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Romano: Lawmakers find their voice on Duke Energy — right before election

My, my, my.

Such outrage. Such indignation. Such a load of bull.

The past few weeks have brought a parade of elected officials stumbling over one another for a chance to snipe and sneer at one of the local power companies.

And, make no mistake, their whining had an impact.

With a growing crew of politicians backing them for the first time since the discovery of the kilowatt, the invertebrates on the Public Service Commission actually stood up for consumers on Thursday and ordered Duke Energy to provide a $54 million refund.

Hip, hip, hooray!

Now what about the other $3.2 billion?

You see, that's what's so disturbing about this whole charade. Along with being far too late, it is much too little.

Everyone has known for years that Duke was behaving badly, and folks in Tallahassee were either too scared or too complicit to utter a peep.

They knew that Duke was collecting money for nuclear plants that were never going to be built or repaired. They knew that Duke was turning a profit even while throwing your money at these somewhere-over-the-rainbow plans. And they actually conspired to help Duke keep details of this scam off your electric bills.

So why did your politicians wait until now to speak up?

Gee, you don't suppose it has anything to do with ballots for a November election being mailed out recently?

"I'm a little cynical,'' said Pasco County Tax Collector Mike Fasano. "I'm pleased to see that more and more legislators are speaking out on behalf of consumers, but my concern is will that same outrage against Duke be there after the election?''

If anyone deserves to be cynical, it is Fasano.

Along with about 99.9 percent of state legislators in 2006, Fasano once voted in favor of the nuclear cost recovery fee that has turned into an eternal trust fund for utilities. The difference with Fasano is that he regretted it almost immediately. He routinely drew up legislation to repeal the fee but could never get it heard in committees.

So when a handful of senators, including Jack Latvala, R-Clearwater, and John Legg, R-Trinity, produced a bill in 2013 that would have at least put a crimp in the fee, Fasano was prepared to embrace it.

And then he watched in horror as the state House, under the leadership of Speaker Will Weatherford, R-Wesley Chapel, methodically gutted the bill.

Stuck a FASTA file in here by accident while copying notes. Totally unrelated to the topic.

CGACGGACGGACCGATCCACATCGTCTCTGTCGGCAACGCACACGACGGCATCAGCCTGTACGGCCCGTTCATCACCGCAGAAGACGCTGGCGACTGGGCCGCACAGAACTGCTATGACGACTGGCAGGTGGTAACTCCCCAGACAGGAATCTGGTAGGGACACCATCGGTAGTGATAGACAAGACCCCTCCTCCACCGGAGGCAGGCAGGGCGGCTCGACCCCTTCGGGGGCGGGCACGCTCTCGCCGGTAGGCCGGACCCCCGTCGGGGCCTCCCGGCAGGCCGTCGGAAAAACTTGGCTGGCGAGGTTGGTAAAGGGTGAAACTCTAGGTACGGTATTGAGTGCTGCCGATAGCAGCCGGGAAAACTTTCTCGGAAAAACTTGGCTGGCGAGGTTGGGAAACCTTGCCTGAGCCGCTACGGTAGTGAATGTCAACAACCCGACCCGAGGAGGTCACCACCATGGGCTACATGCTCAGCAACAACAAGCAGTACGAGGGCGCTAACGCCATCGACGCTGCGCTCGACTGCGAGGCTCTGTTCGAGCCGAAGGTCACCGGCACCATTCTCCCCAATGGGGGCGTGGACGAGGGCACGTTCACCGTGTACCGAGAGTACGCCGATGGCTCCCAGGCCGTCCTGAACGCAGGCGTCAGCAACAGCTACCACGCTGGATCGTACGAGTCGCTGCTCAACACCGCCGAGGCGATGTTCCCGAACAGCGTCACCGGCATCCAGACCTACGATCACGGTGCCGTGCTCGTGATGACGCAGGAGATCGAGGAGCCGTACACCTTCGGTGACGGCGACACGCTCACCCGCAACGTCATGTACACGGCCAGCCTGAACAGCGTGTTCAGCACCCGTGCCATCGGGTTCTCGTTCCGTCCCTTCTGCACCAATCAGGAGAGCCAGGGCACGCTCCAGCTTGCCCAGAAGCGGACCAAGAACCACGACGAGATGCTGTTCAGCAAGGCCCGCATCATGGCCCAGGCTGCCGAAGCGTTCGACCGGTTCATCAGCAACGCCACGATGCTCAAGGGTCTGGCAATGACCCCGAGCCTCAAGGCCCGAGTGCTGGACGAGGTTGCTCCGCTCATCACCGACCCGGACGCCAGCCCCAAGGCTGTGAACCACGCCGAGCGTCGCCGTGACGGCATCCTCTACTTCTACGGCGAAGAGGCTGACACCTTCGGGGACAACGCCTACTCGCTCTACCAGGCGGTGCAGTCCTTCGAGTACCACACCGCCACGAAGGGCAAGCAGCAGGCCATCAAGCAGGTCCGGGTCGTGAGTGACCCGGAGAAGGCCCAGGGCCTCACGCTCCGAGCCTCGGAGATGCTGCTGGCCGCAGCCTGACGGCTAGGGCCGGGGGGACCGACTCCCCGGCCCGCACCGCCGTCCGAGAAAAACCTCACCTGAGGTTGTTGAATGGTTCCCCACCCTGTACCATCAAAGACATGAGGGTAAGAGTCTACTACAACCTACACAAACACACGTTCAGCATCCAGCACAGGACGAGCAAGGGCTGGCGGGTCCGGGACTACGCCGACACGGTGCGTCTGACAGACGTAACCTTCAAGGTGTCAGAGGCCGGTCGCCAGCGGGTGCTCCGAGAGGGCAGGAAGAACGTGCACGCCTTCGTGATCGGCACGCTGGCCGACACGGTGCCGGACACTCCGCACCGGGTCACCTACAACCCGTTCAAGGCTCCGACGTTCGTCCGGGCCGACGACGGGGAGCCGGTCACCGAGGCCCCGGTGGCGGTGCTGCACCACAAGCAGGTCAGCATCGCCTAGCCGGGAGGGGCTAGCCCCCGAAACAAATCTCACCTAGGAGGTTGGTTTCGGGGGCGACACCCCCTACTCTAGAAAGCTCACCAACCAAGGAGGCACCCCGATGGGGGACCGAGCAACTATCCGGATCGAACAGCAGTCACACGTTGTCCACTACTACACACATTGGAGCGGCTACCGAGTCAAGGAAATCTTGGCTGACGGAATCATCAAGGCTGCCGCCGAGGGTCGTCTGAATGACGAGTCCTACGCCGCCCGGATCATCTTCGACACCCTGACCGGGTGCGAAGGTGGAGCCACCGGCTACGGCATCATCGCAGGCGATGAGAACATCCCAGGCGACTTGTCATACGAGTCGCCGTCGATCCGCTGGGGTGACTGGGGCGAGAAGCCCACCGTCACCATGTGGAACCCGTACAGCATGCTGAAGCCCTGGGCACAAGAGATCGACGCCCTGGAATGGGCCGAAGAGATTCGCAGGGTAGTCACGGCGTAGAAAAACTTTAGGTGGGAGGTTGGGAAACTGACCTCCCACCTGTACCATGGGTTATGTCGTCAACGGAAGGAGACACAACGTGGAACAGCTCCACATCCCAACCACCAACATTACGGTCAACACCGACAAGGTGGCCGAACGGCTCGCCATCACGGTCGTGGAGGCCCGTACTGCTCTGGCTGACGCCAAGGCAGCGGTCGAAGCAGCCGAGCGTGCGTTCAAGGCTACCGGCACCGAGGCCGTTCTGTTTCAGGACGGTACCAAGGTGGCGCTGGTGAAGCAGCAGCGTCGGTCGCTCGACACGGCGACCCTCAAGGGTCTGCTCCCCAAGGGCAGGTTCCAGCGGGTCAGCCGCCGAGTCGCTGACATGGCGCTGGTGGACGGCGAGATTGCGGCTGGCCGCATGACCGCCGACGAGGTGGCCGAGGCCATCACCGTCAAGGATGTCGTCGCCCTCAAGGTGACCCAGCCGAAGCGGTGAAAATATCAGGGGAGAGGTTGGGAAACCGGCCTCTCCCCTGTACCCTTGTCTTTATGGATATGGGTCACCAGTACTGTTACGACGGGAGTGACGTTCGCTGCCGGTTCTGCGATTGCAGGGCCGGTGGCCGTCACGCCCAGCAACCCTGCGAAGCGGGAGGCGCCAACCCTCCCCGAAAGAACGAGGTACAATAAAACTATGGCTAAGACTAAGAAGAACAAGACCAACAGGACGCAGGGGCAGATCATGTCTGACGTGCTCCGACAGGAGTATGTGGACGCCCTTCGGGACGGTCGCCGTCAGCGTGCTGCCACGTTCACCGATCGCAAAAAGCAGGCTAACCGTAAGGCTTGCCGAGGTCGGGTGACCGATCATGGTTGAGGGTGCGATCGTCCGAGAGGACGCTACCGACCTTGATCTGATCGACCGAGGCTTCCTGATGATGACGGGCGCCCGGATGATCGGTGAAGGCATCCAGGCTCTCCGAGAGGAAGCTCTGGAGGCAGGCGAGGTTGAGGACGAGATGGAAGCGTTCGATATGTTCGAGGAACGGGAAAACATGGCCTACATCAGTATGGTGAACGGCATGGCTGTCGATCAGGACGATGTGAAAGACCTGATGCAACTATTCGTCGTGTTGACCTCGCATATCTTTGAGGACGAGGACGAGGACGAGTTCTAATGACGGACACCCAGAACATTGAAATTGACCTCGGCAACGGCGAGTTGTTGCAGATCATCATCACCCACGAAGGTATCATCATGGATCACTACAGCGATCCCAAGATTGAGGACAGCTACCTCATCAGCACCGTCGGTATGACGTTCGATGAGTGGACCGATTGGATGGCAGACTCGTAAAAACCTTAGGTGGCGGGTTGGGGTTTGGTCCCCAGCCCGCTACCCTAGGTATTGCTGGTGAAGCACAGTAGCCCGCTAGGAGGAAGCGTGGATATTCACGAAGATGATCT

Fasano, along with Rep. Dwight Dudley, D-St. Petersburg, stood on the House floor in April 2013 and implored members not to abandon their constituents.

They pointed out how the power companies were not being held accountable. They pointed out how customers were being charged for energy that would never be delivered. They pointed out how utilities were not even required to itemize the charge on bills.

Yet no one else seemed to care.

That includes Rep. Kathleen Peters, R-South Pasadena, and Rep. Larry Ahern, R-Seminole, who are now practicing mad-as-heck glares at Duke, along with Attorney General Pam Bondi, who did her own drive-by tsk-tsk last week.

Legislation is being drawn up to address a handful of minor Duke abuses, but the nuclear goose will continue popping out gold.

"The issues we're talking about now are small potatoes compared to the nuclear cost recovery,'' said Fasano, a longtime Republican. "Nothing will change significantly until the House GOP leadership comes up with the courage to take that on.

"Until then, this is almost laughable.''

It's too late for Weatherford. He pretty much left the lights on and the meter perpetually ticking for Duke when he left Tallahassee in the spring.

Rep. Richard Corcoran, R- Trinity, is moving up the House leadership ranks, but he is one of the few bay area lawmakers who hasn't been waving from the anti-Duke bandwagon.

In other words, once the election is over, Duke will again have all the power.

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